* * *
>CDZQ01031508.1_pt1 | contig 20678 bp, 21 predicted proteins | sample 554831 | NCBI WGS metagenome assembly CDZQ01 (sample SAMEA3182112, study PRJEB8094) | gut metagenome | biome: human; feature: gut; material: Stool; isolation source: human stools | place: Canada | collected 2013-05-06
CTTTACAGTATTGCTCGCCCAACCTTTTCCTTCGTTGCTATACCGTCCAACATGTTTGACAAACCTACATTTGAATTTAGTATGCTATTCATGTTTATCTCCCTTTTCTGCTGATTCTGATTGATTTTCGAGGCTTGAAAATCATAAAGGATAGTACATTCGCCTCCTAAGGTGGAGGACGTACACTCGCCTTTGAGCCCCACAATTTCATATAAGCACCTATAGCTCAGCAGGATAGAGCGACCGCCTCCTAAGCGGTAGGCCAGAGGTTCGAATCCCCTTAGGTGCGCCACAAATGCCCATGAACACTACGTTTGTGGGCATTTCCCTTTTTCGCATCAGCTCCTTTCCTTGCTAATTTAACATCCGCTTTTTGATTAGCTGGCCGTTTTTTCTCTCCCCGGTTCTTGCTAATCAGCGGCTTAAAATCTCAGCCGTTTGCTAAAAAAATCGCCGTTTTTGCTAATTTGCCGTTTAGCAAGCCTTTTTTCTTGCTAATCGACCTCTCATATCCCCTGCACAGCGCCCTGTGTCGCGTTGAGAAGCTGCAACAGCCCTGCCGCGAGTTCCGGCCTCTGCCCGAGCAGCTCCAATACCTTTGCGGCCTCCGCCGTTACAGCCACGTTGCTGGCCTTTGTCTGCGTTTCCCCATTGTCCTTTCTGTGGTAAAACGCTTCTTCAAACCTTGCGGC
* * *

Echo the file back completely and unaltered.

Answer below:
>CDZQ01031508.1_pt1 | contig 20678 bp, 21 predicted proteins | sample 554831 | NCBI WGS metagenome assembly CDZQ01 (sample SAMEA3182112, study PRJEB8094) | gut metagenome | biome: human; feature: gut; material: Stool; isolation source: human stools | place: Canada | collected 2013-05-06
CTTTACAGTATTGCTCGCCCAACCTTTTCCTTCGTTGCTATACCGTCCAACATGTTTGACAAACCTACATTTGAATTTAGTATGCTATTCATGTTTATCTCCCTTTTCTGCTGATTCTGATTGATTTTCGAGGCTTGAAAATCATAAAGGATAGTACATTCGCCTCCTAAGGTGGAGGACGTACACTCGCCTTTGAGCCCCACAATTTCATATAAGCACCTATAGCTCAGCAGGATAGAGCGACCGCCTCCTAAGCGGTAGGCCAGAGGTTCGAATCCCCTTAGGTGCGCCACAAATGCCCATGAACACTACGTTTGTGGGCATTTCCCTTTTTCGCATCAGCTCCTTTCCTTGCTAATTTAACATCCGCTTTTTGATTAGCTGGCCGTTTTTTCTCTCCCCGGTTCTTGCTAATCAGCGGCTTAAAATCTCAGCCGTTTGCTAAAAAAATCGCCGTTTTTGCTAATTTGCCGTTTAGCAAGCCTTTTTTCTTGCTAATCGACCTCTCATATCCCCTGCACAGCGCCCTGTGTCGCGTTGAGAAGCTGCAACAGCCCTGCCGCGAGTTCCGGCCTCTGCCCGAGCAGCTCCAATACCTTTGCGGCCTCCGCCGTTACAGCCACGTTGCTGGCCTTTGTCTGCGTTTCCCCATTGTCCTTTCTGTGGTAAAACGCTTCTTCAAACCTTGCGGC